Evolution of Packers houses drive prices higher around Lambeau Field

Richard Ryman
Green Bay Press Gazette
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GREEN BAY - They are called "Packers party houses," and some of them are, but their use has evolved in the dozen years since the first party houses opened on Stadium Drive in Ashwaubenon and Shadow Lane in Green Bay.

The backyard of a Packers party house on Shadow Lane, immediately across Lombardi Avenue from Lambeau Field.

Property prices on the streets closest to the stadium are booming and that is changing how the houses are used.

The most recent evolution was out-of-town buyers who demolished existing houses on Shadow Lane, immediately north of the stadium, and replaced them with something bigger and more expensive. 

Doug Schoepp, a Madison car dealer, started the trend, spending about $1 million to buy, demolish and rebuild 1233 Shadow Lane. Robert Endries of Brillion took the process further, spending $615,000 on 1225 Shadow Lane and replacing it with a $1.6 million, Lambeau Field-looking castle.

A four-story house at 1225 Shadow Lane, owned by Robert and Patricia Endries of Brillion, viewed through the glass wall of the Lambeau Field Atrium in Green Bay.

"I think as time goes on, you'll have 10 more of them," Endries said.

Houses on the residential streets closest to Lambeau now are routinely listed for $500,000 and one on Shadow Lane is on the market for $1 million.

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A steep price escalation began with purchases in 2016 and shows no sign of slowing. Endries said he negotiated down to get to $615,000 for the existing house.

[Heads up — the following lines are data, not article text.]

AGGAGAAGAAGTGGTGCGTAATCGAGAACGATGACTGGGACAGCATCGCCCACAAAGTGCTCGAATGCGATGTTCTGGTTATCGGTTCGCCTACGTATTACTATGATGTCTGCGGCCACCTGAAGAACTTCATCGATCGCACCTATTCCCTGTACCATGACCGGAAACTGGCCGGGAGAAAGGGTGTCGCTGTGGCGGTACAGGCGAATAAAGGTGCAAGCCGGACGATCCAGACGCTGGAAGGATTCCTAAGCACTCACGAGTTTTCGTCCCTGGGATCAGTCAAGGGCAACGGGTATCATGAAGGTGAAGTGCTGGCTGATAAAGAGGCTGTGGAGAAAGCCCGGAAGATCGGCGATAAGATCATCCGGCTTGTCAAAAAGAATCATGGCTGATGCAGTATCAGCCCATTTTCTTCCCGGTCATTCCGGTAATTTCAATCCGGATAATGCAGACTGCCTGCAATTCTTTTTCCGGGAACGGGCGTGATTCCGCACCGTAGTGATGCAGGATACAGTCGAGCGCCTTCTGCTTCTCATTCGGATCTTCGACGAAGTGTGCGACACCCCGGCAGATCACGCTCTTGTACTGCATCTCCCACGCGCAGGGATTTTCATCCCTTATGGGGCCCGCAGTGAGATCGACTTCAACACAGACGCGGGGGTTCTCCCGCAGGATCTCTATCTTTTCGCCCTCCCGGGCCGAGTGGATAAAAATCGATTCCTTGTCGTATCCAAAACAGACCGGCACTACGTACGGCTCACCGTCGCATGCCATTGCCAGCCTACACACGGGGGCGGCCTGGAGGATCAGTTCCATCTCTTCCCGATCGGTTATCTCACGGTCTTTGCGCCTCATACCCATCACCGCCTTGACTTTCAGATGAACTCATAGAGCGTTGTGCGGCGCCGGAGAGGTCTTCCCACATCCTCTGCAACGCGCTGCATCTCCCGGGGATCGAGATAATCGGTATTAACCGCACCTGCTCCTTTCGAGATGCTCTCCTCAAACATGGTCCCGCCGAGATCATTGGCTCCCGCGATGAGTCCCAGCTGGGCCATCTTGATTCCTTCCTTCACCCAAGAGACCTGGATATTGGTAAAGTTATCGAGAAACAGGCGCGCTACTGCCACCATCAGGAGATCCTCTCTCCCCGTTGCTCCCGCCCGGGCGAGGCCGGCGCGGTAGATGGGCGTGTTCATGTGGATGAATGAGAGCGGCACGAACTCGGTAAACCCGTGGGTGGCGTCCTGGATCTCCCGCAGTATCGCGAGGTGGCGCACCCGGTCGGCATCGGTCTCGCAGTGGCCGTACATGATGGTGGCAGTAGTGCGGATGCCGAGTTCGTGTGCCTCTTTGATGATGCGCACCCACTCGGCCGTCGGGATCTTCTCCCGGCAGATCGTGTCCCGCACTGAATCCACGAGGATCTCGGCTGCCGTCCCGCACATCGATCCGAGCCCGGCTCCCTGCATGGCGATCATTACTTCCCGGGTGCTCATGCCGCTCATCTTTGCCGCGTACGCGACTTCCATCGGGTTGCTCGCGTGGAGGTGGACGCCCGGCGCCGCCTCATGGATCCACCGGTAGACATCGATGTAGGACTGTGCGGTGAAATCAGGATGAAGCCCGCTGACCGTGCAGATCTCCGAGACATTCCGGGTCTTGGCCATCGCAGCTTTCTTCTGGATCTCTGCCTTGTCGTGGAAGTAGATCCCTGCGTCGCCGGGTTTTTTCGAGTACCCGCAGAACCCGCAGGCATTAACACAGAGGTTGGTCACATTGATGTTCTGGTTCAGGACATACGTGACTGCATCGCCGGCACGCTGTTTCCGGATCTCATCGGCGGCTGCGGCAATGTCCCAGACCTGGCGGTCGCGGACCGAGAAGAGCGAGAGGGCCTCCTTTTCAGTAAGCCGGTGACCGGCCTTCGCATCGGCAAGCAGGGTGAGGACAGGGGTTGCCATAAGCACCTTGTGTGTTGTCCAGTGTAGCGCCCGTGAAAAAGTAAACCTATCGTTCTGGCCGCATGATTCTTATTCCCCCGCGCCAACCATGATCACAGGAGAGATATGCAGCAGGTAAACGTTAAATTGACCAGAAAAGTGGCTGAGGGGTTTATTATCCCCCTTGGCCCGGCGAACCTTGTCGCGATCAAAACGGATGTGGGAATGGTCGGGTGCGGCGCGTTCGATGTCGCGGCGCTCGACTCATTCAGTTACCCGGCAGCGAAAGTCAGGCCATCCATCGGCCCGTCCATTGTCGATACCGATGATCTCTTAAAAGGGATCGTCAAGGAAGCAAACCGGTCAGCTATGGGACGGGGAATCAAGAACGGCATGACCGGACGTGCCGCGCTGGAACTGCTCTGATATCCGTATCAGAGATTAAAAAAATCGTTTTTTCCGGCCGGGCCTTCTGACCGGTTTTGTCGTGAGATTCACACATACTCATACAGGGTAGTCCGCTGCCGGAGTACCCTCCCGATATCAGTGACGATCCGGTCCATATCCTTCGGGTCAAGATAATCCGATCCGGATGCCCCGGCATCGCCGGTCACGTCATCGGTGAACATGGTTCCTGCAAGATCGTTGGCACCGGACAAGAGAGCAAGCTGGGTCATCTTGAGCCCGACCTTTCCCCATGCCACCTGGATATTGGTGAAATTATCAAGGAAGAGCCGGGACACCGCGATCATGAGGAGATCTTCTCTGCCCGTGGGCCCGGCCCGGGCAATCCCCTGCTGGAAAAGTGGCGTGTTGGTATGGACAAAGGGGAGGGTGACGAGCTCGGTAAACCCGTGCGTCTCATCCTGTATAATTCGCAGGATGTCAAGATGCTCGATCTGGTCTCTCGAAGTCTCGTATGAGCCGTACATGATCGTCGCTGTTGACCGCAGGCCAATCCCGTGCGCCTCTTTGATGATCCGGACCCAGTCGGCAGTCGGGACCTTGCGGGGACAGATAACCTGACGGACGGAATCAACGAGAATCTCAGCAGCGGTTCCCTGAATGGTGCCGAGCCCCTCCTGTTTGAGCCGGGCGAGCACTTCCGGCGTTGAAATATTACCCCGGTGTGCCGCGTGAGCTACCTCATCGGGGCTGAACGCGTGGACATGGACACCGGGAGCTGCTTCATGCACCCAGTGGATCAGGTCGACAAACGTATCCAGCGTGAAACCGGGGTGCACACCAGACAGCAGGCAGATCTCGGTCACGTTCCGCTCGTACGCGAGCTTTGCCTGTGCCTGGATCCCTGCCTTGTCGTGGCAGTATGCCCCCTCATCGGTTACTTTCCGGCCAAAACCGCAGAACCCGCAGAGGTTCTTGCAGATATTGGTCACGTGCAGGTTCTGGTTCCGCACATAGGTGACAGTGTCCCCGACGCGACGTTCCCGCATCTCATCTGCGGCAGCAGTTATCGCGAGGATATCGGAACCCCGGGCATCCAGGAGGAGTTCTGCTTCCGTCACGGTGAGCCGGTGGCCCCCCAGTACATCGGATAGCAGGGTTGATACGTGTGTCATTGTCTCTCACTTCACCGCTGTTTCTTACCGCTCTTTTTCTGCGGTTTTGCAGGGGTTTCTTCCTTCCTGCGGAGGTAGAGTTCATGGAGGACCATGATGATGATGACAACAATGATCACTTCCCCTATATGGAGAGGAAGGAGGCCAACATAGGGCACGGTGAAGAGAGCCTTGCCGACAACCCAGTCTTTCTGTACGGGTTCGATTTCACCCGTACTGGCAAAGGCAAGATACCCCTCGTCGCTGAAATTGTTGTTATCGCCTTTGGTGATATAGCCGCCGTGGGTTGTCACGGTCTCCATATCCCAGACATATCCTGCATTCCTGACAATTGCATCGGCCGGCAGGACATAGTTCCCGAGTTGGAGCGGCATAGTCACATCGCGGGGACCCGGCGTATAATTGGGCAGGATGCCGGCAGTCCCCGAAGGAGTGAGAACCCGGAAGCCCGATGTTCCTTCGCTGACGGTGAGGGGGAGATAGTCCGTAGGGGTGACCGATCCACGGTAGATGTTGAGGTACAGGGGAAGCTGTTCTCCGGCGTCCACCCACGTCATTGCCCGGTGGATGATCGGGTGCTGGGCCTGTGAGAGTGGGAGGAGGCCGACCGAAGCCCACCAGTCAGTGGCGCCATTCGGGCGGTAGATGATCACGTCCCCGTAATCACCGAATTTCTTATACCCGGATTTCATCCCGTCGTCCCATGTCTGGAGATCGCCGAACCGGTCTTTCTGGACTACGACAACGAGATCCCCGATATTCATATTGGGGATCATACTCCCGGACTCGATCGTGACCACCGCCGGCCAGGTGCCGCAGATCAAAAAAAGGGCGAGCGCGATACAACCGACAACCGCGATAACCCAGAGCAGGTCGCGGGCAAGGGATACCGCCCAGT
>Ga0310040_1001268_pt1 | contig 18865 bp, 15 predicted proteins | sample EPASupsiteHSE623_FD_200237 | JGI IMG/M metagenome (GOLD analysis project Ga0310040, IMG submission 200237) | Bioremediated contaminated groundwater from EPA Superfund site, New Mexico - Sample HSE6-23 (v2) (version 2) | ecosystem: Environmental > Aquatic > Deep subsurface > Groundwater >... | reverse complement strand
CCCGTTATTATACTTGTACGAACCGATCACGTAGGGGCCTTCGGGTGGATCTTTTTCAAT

"It's nothing like we've ever seen before," said Mark Olejniczak of Mark D. Olejniczak Realty, Allouez. "I don't know if it would happen in any other city but Green Bay. Packers Nation extends throughout the world."

Changing economics

Economically, there are benefits and challenges to owning and selling houses near Lambeau Field.

High prices are a boon to long-time property owners, who might sell them for three or four times what they paid.

But there also are challenges for sellers. For example, sales might have to be cash deals, because appraisals necessary to obtain a loan won't support prices that much more than similar properties in other locations. That might limit buyers. High prices can also make it financially untenable to operate the houses as a rental business, further limiting the pool of buyers.


At the same time, as property values increase across the area, they will eventually drive up taxes for neighbors who continue to live in their homes.

"It's like anything with limited supply," said Green Bay Assessor Russ Schwandt. "The market goes up and we have to respond to that at some point. I have adjusted the land value over there in the past couple of years. We are not at 100 percent now because I'm not sure what 100 percent is. There are a lot of variables out there."